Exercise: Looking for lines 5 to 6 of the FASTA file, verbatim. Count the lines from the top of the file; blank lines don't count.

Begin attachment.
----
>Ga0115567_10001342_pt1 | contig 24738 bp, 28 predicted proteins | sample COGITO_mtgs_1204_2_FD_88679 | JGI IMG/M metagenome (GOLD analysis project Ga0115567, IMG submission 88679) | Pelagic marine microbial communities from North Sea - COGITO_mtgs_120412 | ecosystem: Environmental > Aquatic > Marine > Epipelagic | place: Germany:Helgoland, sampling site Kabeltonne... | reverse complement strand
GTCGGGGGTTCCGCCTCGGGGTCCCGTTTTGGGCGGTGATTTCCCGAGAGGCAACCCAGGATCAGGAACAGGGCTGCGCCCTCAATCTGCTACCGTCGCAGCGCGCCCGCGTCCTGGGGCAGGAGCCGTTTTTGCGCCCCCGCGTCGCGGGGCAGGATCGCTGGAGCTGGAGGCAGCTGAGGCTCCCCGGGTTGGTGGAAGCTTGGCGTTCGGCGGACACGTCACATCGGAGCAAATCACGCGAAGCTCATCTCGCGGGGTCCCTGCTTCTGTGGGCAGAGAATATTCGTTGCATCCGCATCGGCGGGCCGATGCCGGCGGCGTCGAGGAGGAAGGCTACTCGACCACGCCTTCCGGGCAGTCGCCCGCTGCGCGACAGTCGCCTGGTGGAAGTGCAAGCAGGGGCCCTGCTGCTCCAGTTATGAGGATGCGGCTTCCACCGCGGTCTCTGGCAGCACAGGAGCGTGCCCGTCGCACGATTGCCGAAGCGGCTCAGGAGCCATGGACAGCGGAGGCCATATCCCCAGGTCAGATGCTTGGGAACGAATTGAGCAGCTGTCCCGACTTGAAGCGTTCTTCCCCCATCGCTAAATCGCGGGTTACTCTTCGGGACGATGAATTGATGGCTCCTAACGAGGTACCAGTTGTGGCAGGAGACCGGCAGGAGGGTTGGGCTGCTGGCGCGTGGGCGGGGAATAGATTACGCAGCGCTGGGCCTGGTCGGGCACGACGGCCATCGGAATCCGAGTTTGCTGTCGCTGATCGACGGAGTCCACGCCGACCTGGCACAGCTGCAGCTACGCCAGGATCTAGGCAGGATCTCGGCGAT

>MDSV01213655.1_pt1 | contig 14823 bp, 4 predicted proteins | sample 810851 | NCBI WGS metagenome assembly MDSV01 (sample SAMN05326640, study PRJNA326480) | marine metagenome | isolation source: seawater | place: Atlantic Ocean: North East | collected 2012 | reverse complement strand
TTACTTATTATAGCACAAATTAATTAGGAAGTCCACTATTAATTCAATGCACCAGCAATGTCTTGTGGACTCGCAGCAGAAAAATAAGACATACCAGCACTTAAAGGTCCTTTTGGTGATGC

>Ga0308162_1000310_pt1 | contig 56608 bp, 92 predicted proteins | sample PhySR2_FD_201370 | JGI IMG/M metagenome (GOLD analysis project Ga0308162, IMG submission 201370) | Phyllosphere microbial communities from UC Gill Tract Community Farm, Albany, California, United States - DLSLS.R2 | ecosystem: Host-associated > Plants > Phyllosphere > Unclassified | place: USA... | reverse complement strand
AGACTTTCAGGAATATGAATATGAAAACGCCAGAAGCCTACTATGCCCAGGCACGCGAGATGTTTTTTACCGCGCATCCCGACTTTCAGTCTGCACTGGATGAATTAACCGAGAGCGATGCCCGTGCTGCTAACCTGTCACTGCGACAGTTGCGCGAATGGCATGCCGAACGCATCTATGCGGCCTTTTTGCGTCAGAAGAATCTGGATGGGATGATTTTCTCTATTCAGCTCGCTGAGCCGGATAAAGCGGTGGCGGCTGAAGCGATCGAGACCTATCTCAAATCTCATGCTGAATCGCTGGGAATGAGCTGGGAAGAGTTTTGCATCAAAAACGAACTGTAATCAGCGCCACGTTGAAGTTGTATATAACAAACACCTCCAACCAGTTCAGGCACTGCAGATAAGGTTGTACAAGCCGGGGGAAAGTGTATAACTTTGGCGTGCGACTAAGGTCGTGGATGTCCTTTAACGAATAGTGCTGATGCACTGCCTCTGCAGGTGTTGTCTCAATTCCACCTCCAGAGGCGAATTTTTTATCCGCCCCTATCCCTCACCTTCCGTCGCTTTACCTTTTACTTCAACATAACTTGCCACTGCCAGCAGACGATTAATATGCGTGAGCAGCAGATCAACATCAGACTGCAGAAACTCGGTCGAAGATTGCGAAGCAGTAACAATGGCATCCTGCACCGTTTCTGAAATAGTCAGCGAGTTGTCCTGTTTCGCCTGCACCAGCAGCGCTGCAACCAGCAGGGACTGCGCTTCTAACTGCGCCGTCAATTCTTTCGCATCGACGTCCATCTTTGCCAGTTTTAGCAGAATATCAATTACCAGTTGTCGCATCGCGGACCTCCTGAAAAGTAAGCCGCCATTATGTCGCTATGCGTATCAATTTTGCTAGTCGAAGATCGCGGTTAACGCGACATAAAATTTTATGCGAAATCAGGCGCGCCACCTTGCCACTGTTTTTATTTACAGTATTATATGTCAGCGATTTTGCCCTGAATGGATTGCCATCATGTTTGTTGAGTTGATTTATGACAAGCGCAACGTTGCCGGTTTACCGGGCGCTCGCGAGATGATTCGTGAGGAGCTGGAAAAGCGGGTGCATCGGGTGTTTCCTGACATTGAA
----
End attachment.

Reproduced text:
>Ga0308162_1000310_pt1 | contig 56608 bp, 92 predicted proteins | sample PhySR2_FD_201370 | JGI IMG/M metagenome (GOLD analysis project Ga0308162, IMG submission 201370) | Phyllosphere microbial communities from UC Gill Tract Community Farm, Albany, California, United States - DLSLS.R2 | ecosystem: Host-associated > Plants > Phyllosphere > Unclassified | place: USA... | reverse complement strand
AGACTTTCAGGAATATGAATATGAAAACGCCAGAAGCCTACTATGCCCAGGCACGCGAGATGTTTTTTACCGCGCATCCCGACTTTCAGTCTGCACTGGATGAATTAACCGAGAGCGATGCCCGTGCTGCTAACCTGTCACTGCGACAGTTGCGCGAATGGCATGCCGAACGCATCTATGCGGCCTTTTTGCGTCAGAAGAATCTGGATGGGATGATTTTCTCTATTCAGCTCGCTGAGCCGGATAAAGCGGTGGCGGCTGAAGCGATCGAGACCTATCTCAAATCTCATGCTGAATCGCTGGGAATGAGCTGGGAAGAGTTTTGCATCAAAAACGAACTGTAATCAGCGCCACGTTGAAGTTGTATATAACAAACACCTCCAACCAGTTCAGGCACTGCAGATAAGGTTGTACAAGCCGGGGGAAAGTGTATAACTTTGGCGTGCGACTAAGGTCGTGGATGTCCTTTAACGAATAGTGCTGATGCACTGCCTCTGCAGGTGTTGTCTCAATTCCACCTCCAGAGGCGAATTTTTTATCCGCCCCTATCCCTCACCTTCCGTCGCTTTACCTTTTACTTCAACATAACTTGCCACTGCCAGCAGACGATTAATATGCGTGAGCAGCAGATCAACATCAGACTGCAGAAACTCGGTCGAAGATTGCGAAGCAGTAACAATGGCATCCTGCACCGTTTCTGAAATAGTCAGCGAGTTGTCCTGTTTCGCCTGCACCAGCAGCGCTGCAACCAGCAGGGACTGCGCTTCTAACTGCGCCGTCAATTCTTTCGCATCGACGTCCATCTTTGCCAGTTTTAGCAGAATATCAATTACCAGTTGTCGCATCGCGGACCTCCTGAAAAGTAAGCCGCCATTATGTCGCTATGCGTATCAATTTTGCTAGTCGAAGATCGCGGTTAACGCGACATAAAATTTTATGCGAAATCAGGCGCGCCACCTTGCCACTGTTTTTATTTACAGTATTATATGTCAGCGATTTTGCCCTGAATGGATTGCCATCATGTTTGTTGAGTTGATTTATGACAAGCGCAACGTTGCCGGTTTACCGGGCGCTCGCGAGATGATTCGTGAGGAGCTGGAAAAGCGGGTGCATCGGGTGTTTCCTGACATTGAA